Nine months after the story, which a lot of people attacked and said couldn't possibly be true and there wasn't proof beyond a reasonable doubt, nine months afterwards, San Jose Mercury News backed off the story.
Gary Webb ends up in a little, Pulitzer Prize-winning investigative reporter ends up in a little podunk town covering parades, and is despairing and desolate. He eventually quit his job and is now working in the California Governor's office, I think, doing investigative work, and has written a quite good book on that episode in his life.
Len Osanic I think his book is called Dark Alliance.
April Oliver Right.
Len Osanic Back to your Operation Tailwind, so you had, as I recall, three tapes that you filmed with these different people who came forward to offer, to buttress, your whole situation, that you had done accurate reporting.
April Oliver We had tapes and beyond tapes. People were coming forward every day. I will say it was a mixed bag. We had people who were coming forward and then we had people dumping all over us, predictably dumping all over us, saying "Don't you know it can't be true because one drop of sarin will kill you?" Wrong.
Len Osanic I think the point I wanted to make was that after the show aired and after the flack came down, you had people come out of the woodwork then.
April Oliver It was impressive, the courage that these people had, too. I remember one guy calling me up, and this was a person who is pretty high up on the totem pole. He was an impressive guy, had been an executive in a government agency. He had been pretty high up in the intelligence network working for [General] Westmoreland. He said, "I sat back in my chair and I watched that program, and I just about dropped out of my chair. I couldn't believe that someone had finally gotten the story. Girl, you're way ahead on the cutting edge, keep going. You hit an iceberg. The thing is, you don't know how big it is yet."
I think that the story of U.S. chemical use is an important one. I don't know how big the iceberg is. I hope that my experience does not deter other journalists from going for the story in other places and other venues. Certainly, I think someone out there should be chasing down, say, Angola. One of the more interesting things that has come out of the South African Truth and Reconciliation Commission is, the president of the country, Thabo Mbeki, says, that poison gas was used in Angola. Oh, really? Who? Whose poison gas? Where did they get it from? To what end and how many people?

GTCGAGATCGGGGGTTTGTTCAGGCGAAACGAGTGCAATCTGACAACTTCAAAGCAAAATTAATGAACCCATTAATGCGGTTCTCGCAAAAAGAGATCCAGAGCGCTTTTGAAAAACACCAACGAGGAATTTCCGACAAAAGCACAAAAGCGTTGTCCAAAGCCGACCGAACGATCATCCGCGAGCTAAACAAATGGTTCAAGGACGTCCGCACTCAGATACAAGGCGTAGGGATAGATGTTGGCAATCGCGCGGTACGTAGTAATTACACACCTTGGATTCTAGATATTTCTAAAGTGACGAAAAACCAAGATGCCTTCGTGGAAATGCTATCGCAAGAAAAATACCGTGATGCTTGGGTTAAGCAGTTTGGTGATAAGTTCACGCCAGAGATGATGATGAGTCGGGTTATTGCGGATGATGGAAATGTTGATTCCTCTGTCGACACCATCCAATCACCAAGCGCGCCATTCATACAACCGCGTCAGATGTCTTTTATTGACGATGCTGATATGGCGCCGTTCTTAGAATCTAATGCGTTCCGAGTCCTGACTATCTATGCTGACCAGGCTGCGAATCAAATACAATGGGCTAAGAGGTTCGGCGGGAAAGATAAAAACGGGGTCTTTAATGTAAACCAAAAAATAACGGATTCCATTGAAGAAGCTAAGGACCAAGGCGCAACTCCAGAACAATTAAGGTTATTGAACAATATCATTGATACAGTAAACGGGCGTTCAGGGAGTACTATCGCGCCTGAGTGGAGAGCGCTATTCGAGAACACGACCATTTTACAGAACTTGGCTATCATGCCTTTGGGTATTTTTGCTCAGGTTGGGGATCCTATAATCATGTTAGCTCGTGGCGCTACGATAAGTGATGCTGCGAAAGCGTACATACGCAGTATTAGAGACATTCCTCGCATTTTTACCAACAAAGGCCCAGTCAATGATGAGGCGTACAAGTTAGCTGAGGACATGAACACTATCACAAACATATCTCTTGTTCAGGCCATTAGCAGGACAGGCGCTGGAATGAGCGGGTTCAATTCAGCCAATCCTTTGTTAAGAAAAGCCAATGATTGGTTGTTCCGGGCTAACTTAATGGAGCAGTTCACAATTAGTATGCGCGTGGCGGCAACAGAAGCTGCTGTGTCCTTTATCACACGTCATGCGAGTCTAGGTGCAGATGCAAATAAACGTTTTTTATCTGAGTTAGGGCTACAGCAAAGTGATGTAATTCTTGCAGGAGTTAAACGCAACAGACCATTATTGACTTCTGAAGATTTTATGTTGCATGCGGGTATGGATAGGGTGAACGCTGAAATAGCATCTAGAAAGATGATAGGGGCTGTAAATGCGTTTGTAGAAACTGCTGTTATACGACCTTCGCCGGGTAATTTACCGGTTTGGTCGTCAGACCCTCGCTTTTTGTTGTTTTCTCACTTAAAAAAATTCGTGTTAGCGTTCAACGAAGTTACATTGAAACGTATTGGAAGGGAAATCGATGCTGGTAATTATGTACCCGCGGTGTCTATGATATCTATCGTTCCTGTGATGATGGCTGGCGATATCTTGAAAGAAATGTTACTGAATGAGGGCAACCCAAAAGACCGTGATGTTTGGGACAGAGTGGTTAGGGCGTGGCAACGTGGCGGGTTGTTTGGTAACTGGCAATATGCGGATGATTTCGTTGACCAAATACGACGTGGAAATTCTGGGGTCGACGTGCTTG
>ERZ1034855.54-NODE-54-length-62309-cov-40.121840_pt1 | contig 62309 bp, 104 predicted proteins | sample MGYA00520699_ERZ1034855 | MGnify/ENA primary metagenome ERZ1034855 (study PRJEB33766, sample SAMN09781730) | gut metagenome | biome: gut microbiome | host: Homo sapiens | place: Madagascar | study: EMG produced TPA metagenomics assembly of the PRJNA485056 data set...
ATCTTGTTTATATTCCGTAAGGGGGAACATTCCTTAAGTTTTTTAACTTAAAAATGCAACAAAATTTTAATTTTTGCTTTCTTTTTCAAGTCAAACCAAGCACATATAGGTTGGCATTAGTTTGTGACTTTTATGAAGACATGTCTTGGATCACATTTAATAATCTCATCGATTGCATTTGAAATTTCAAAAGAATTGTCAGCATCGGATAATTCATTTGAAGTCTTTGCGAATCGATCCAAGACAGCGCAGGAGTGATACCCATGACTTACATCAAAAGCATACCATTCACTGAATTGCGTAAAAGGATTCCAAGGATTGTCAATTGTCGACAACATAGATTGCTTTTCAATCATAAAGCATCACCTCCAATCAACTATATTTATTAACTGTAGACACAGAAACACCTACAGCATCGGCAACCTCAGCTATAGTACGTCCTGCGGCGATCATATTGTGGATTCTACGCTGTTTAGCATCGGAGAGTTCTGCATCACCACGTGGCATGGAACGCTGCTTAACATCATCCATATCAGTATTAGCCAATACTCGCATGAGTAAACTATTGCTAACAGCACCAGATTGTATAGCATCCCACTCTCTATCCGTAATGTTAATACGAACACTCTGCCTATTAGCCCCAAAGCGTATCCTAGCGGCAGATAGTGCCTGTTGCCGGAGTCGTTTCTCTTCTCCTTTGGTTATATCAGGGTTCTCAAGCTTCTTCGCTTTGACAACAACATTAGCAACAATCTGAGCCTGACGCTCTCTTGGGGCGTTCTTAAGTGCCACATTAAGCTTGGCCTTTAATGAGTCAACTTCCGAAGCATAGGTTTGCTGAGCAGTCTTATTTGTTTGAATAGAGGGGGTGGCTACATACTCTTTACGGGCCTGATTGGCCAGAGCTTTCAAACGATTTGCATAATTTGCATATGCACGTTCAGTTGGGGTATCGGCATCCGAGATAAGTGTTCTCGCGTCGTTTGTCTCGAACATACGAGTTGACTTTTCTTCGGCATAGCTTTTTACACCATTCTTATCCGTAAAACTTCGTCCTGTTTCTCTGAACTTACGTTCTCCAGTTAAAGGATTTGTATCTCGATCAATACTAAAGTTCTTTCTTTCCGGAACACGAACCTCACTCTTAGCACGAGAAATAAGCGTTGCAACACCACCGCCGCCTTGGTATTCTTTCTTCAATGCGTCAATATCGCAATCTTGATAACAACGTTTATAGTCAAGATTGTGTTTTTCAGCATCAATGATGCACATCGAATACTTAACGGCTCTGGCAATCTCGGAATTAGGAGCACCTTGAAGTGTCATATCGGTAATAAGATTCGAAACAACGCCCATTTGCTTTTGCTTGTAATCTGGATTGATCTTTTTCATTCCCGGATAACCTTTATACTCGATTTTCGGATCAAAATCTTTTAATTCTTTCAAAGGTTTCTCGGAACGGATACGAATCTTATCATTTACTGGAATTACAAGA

April Oliver One of the captains on the Tailwind mission who had been helpful at various points in the story but cut and ran when the story aired, as the special forces guys circled their wagons, said to my cameraman at one point in time that, "We want soldiers to know that they're not supposed to talk to reporters, and we want reporters to know that they're not supposed to talk to special forces guys, otherwise they're going to end up like her." I think that's a pretty chilling message. Here I am. Because I lost my job and was publicly humiliated and disparaged, I'm the message to other young reporters out there that they're not supposed to go for stories like these, that special ops stories are off limits.
I can understand why for a certain period of time these stories should be or could be off limits. I can understand. I can see that there's a national security rationale for that, but I think 30 years out is questionable. 30 years out is getting to the point where this is not about national security anymore. This is about keeping a little club private that the American public, because they're funding it, deserves to know about.
Len Osanic Right. Brave people like you or Gary Webb suffer the consequences of that. It's just almost a slap in the face to anyone even trust CNN on any other story now. They wonder, are they actually reporting the truth, or are they just feeding us something that could be completely a lie?
April Oliver One of the more interesting things that has occurred I think recently, I don't know if you follow TV Guide at all, but they did a story a few weeks ago regarding, believe it or not, CNN has admitted that they had an internship program for the military, in which they brought in not just any old military soldiers, but psyops warriors. Psychological operations specialists from Fort Bragg were working in CNN's newsroom in various capacities from the satellite division to working the news desk. For anybody who works in the news business, you've just got to scratch your head and say, "What were they thinking?" You have wars going on. How can they objectively cover a war in which the U.S. is participating if they've got military guys in any capacity in their newsroom? Forget context. Let's just talk appearances here. What does the enemy think?
I have to tell you, I did actually have somebody call me before this story was ever, ever reported in the press to tell me about this. He called me because he was worried. This was not an idle worry. The person that called me travels quite a bit in a capacity into the field where there might be a hot zone or conflict, and he was concerned that the presence of U.S. military interns within the CNN establishment could put conceivably CNN personnel at risk in the field, because the enemy might say, "CNN, you're affiliated with the military. We don't need you around." That I think was alarming, that anybody at any level of the CNN management could make those kinds of decisions that this was okay. Somebody should really be called onto the carpet for that. Real questionable decision-making.